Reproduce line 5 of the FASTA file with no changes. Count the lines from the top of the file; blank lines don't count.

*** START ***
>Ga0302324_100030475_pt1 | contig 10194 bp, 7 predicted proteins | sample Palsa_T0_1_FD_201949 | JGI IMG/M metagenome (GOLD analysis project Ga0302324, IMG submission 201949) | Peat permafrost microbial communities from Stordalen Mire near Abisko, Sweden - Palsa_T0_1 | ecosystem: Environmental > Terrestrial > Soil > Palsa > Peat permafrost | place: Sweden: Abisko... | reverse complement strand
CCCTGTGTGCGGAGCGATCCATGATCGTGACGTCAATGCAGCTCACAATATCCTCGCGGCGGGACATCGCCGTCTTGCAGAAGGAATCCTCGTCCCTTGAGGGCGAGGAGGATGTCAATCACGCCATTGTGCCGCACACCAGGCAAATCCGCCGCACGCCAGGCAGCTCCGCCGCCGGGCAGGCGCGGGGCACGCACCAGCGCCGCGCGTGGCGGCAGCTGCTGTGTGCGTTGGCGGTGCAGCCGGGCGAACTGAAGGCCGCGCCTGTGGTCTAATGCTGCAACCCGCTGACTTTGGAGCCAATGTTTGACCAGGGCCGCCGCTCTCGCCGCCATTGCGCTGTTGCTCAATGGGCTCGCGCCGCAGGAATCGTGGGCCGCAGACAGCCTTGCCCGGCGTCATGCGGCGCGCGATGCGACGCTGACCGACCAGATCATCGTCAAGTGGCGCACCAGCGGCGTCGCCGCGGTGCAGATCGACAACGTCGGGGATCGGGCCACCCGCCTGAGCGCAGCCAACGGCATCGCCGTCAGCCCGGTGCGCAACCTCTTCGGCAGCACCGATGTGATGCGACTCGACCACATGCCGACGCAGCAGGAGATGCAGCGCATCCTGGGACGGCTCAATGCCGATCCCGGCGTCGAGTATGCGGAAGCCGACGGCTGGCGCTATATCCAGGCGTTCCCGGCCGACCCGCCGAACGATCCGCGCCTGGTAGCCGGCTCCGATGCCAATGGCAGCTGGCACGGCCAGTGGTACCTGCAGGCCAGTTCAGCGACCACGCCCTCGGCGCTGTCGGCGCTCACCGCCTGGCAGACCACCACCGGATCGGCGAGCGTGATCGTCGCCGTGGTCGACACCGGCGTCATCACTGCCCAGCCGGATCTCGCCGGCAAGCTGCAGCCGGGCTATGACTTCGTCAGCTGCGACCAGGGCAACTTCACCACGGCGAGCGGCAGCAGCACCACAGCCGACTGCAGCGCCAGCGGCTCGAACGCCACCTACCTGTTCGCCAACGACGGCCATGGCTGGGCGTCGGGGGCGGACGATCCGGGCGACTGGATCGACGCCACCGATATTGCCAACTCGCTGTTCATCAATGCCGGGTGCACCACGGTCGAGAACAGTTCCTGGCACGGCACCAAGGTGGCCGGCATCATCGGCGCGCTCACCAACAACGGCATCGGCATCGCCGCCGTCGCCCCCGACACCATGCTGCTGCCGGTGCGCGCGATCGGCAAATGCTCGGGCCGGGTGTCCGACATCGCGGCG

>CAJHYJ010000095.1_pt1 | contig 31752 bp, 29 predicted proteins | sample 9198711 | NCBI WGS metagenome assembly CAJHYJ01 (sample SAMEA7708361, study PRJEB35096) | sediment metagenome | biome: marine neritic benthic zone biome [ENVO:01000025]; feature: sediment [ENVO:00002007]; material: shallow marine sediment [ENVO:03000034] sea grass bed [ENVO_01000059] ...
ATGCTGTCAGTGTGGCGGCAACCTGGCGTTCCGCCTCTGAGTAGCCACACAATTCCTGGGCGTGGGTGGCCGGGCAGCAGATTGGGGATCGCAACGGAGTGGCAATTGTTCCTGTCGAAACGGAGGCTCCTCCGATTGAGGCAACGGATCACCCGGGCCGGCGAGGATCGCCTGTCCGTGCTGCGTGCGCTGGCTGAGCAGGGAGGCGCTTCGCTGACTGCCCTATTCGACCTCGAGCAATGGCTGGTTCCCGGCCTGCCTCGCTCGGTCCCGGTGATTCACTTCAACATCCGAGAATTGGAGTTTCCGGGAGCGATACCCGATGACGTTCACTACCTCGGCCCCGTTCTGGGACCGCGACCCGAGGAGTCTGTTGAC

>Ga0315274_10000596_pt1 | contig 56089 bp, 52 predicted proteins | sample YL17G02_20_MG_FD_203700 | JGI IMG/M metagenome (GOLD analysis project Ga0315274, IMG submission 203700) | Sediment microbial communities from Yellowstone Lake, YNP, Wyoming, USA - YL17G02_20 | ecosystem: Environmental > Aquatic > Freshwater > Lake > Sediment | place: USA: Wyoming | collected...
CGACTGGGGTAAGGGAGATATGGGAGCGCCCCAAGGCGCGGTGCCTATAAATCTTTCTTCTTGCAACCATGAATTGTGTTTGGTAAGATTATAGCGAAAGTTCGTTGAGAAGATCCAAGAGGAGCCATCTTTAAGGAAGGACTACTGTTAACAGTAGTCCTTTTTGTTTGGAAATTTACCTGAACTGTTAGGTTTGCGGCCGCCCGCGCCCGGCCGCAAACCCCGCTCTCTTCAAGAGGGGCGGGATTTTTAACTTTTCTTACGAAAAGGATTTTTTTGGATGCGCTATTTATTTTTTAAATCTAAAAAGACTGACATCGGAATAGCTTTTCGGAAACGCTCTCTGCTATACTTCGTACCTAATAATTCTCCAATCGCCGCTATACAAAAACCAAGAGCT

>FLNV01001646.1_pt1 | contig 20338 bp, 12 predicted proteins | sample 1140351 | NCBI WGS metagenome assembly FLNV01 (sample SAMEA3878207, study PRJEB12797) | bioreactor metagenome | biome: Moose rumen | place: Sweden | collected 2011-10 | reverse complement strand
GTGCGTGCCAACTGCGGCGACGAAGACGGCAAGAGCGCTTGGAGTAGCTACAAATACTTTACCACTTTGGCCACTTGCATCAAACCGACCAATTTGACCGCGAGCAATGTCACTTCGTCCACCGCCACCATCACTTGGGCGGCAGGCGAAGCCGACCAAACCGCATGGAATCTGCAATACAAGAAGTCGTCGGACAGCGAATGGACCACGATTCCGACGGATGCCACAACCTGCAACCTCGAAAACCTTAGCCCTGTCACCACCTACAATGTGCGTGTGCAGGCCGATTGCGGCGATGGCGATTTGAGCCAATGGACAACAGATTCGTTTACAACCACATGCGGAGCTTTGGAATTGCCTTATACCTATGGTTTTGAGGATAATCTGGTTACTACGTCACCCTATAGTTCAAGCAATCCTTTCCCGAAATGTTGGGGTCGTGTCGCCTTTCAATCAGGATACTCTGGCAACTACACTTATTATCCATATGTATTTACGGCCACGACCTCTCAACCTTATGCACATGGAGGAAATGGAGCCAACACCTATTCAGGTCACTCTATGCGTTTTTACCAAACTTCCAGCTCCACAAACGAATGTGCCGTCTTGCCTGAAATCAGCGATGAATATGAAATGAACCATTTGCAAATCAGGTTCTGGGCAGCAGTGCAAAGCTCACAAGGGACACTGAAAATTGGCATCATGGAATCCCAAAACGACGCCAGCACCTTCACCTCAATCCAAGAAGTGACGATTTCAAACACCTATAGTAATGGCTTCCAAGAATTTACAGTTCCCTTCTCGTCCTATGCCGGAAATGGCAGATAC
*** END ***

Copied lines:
>Ga0315274_10000596_pt1 | contig 56089 bp, 52 predicted proteins | sample YL17G02_20_MG_FD_203700 | JGI IMG/M metagenome (GOLD analysis project Ga0315274, IMG submission 203700) | Sediment microbial communities from Yellowstone Lake, YNP, Wyoming, USA - YL17G02_20 | ecosystem: Environmental > Aquatic > Freshwater > Lake > Sediment | place: USA: Wyoming | collected...